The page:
Talk to your doctor or other health care provider about treatments that are right for you, including if you have other medical conditions that are not listed above.

COVID-19 Medication (PDF)
Handout summary of when monoclonal antibodies are used to prevent and treat COVID-19.

Antibodies are proteins that people's bodies make to fight viruses, such as the virus that causes COVID-19. Antibodies made in a laboratory act a lot like natural antibodies to limit the amount of virus in your body. They are called monoclonal antibodies.

Antibodies can be given into a vein by intravenous (IV) infusion or into the skin by subcutaneous (SQ) injection. Antibodies may be administered only in settings where health care providers have immediate access to medications to treat any reactions and where emergency medical systems are available, if needed.

Monoclonal antibody treatment with bamlanivimab and etesevimab, REGEN-COV™ (casirivimab and imdevimab), or sotrovimab are for people who have tested positive for COVID-19 and have mild to moderate symptoms. Additionally, monoclonal antibody treatment with bamlanivimab and etesevimab or REGEN-COV™ (casirivimab and imdevimab) can be given to people who have had close contact or are at high risk of being in close contact with someone with COVID-19. These treatments are allowed by the U.S. Food and Drug Administration (FDA) under an Emergency Use Authorization (EUA) while clinical studies continue to look at their usefulness and safety.

Fact sheets for patients, parents, and caregivers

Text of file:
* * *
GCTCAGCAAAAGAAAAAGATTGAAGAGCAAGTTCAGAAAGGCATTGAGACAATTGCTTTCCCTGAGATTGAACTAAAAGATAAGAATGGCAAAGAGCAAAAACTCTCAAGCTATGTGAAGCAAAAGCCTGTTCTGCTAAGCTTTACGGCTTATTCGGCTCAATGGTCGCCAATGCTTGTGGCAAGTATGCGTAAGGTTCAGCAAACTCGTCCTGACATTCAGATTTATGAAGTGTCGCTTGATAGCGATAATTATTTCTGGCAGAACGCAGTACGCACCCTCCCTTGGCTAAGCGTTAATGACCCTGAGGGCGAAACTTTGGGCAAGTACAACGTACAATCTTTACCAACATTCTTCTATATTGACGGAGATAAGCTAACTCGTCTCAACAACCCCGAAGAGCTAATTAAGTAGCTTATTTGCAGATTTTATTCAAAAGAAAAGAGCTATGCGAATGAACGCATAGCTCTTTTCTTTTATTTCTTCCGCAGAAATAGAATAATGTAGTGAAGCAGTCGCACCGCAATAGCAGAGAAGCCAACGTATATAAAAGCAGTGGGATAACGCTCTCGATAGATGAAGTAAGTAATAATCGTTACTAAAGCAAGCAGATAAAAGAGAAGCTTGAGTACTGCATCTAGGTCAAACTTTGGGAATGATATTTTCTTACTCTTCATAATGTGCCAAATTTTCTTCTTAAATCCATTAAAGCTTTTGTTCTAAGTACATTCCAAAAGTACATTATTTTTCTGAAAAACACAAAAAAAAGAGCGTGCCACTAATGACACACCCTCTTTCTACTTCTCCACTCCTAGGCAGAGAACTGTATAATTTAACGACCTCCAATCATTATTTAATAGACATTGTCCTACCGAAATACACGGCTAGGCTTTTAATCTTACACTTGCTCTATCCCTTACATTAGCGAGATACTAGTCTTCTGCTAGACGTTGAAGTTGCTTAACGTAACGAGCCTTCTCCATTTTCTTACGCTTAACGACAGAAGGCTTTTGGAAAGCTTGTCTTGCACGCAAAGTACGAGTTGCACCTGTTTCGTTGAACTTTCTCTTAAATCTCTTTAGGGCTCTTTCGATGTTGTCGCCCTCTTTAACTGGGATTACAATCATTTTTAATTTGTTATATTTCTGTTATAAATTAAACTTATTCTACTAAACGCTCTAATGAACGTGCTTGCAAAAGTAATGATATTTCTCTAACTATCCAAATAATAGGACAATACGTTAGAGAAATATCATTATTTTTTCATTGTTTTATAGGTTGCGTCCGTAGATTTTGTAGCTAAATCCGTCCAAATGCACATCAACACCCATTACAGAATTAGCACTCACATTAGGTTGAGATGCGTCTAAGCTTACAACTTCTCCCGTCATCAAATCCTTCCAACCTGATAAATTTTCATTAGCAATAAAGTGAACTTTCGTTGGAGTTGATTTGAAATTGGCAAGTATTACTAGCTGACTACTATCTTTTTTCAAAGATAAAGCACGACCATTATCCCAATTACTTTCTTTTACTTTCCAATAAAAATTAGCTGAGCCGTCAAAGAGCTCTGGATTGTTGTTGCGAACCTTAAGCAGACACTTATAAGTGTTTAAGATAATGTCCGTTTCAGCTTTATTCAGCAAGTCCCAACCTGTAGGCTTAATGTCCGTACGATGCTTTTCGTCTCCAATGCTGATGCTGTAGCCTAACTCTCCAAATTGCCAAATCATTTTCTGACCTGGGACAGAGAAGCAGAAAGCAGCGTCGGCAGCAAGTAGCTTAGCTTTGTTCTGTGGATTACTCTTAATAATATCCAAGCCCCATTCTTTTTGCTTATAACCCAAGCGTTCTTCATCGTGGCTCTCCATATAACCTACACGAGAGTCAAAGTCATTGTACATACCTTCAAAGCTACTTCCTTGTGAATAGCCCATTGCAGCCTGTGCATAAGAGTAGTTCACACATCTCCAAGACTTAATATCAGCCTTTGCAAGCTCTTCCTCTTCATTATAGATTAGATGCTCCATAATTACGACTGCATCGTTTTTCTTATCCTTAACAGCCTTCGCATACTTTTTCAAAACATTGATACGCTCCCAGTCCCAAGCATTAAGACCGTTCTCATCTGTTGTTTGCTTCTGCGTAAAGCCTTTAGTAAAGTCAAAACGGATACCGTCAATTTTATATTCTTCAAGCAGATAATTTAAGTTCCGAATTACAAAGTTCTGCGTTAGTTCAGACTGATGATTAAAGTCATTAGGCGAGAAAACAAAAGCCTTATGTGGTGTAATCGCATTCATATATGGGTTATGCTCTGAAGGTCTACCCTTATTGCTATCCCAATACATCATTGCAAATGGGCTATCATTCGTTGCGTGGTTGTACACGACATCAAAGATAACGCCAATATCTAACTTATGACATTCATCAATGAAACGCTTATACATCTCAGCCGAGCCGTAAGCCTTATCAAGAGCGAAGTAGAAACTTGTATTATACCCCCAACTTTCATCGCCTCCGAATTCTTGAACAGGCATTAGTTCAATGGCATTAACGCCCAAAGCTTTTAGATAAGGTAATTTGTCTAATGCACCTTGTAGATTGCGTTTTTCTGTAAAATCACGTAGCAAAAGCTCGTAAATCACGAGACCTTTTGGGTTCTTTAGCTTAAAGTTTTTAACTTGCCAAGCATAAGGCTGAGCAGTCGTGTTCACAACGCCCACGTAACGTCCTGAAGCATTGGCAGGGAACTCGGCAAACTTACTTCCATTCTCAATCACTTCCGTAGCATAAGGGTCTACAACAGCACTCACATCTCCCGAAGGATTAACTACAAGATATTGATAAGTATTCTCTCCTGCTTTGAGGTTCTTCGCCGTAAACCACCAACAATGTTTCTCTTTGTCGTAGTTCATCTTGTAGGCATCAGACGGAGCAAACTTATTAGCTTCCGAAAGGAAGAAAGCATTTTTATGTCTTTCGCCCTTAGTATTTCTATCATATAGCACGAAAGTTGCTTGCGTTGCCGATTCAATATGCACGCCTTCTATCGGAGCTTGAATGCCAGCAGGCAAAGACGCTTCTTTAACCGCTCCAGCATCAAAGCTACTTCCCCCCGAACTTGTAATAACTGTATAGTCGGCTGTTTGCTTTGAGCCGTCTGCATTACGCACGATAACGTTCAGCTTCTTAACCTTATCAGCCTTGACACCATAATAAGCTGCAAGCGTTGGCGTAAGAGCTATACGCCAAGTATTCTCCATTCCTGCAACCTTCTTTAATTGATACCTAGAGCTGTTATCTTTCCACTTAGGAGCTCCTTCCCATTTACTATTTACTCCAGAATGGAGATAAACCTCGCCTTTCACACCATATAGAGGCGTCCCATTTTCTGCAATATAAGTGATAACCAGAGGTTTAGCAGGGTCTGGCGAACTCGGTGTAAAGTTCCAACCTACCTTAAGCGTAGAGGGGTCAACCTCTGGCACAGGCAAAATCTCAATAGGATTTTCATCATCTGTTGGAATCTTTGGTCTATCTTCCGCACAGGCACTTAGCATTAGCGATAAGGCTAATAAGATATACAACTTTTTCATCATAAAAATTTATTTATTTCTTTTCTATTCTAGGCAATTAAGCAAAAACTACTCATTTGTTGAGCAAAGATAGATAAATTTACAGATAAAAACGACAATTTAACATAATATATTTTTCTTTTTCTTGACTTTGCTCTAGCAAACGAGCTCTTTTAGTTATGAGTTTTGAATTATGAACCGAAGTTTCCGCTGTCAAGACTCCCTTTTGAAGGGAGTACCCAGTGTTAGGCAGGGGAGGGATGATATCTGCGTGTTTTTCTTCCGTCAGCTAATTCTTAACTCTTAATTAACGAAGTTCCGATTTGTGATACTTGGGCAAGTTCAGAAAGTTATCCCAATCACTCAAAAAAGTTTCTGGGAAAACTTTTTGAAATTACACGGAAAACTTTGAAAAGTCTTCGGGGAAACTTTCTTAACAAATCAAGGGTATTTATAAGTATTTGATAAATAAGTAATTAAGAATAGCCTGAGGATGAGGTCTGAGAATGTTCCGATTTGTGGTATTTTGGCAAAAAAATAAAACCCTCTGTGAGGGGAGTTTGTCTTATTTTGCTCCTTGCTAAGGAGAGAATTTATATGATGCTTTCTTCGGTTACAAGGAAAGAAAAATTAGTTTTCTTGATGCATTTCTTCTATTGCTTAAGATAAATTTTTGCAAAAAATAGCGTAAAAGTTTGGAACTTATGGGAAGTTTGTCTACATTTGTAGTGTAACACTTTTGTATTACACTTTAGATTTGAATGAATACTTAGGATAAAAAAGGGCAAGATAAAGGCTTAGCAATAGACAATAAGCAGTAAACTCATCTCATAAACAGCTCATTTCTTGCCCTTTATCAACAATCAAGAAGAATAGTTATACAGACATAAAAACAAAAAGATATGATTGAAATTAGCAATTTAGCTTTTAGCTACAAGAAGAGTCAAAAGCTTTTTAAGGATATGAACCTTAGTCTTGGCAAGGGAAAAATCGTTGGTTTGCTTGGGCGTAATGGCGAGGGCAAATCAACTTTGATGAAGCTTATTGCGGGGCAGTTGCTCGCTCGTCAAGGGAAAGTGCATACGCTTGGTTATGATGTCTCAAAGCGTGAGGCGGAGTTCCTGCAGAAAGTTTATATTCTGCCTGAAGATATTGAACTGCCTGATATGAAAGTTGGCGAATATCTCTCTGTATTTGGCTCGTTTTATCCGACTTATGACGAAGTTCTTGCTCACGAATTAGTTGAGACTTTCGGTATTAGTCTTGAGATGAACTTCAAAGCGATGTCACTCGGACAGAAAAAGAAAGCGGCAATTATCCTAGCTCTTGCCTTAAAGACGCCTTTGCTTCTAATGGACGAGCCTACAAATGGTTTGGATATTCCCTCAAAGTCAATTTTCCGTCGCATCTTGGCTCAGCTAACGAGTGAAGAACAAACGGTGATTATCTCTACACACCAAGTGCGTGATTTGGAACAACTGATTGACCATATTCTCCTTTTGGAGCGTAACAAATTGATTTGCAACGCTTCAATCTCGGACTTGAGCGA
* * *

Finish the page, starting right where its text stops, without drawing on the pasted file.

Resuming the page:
Bamlanivimab and etesevimab

REGEN-COV™ (casirivimab and imdevimab)

Sotrovimab

Clinical trials for monoclonal antibodies against COVID-19 have shown a decrease in hospitalizations and emergency room visits and a decrease in the amount of virus carried by an infected person. Studies are still ongoing, but so far clinical trials have shown that these treatments can reduce the risk of hospitalization with severe COVID-19 or death by 70-85%.

Monoclonal antibody treatment may have side effects. The most common reported side effects include:

  • For bamlanivimab/etesevimab: nausea, dizziness, itching, and rash.
  • For casirivimab/imdevimab: nausea, vomiting, hyperglycemia, and pneumonia.
  • For sotrovimab: itching, fever, rash, and diarrhea.

The side effects of getting any medicine by vein may include brief pain, bleeding, bruising of the skin, soreness, swelling, and possible infection at the infusion site. Additionally, because bamlanivimab/etesevimab, casirivimab/imdevimab, and sotrovimab are antibody treatments, they could affect your body's own immune response to future infections with SARS-CoV-2, the virus that causes COVID-19, or they could affect your immune response to a vaccine for COVID-19.

Allergic reactions including hypersensitivity reactions (such as itching or flushing) and anaphylaxis have been reported in clinical trials of casirivimab/imdevimab, bamlanivimab/etesevimab, and sotrovimab. These allergic reactions are very rare and in all cases were successfully treated and resolved. Clinical studies are ongoing to evaluate the usefulness and safety of antibody treatment. It is possible that not all risks are known yet.

Pregnant women and their babies are at high risk for serious illness from COVID-19. Women who are pregnant should talk with their doctor or other health care provider. There is no specific safety data on the use of monoclonal antibodies for COVID-19 in pregnancy. However, pregnant women have been successfully receiving these treatments since November 2020. Monoclonal antibody treatment for pregnant women with COVID-19 is recommended by the National Institutes of Health and the American College of Obstetricians and Gynecologists (ACOG).

There is no available data on the presence of lab-made antibodies in human or animal milk, the effects on breastfed infants, or the effects on milk production. However, ACOG recommends that breastfeeding is not a contraindication for the use of monoclonal antibodies. There is no need to temporarily stop breastfeeding when receiving monoclonal antibodies.

ACOG: COVID-19 FAQs for Obstetrician-Gynecologists, Obstetrics

CDC: Considerations for Newborns and Breastfeeding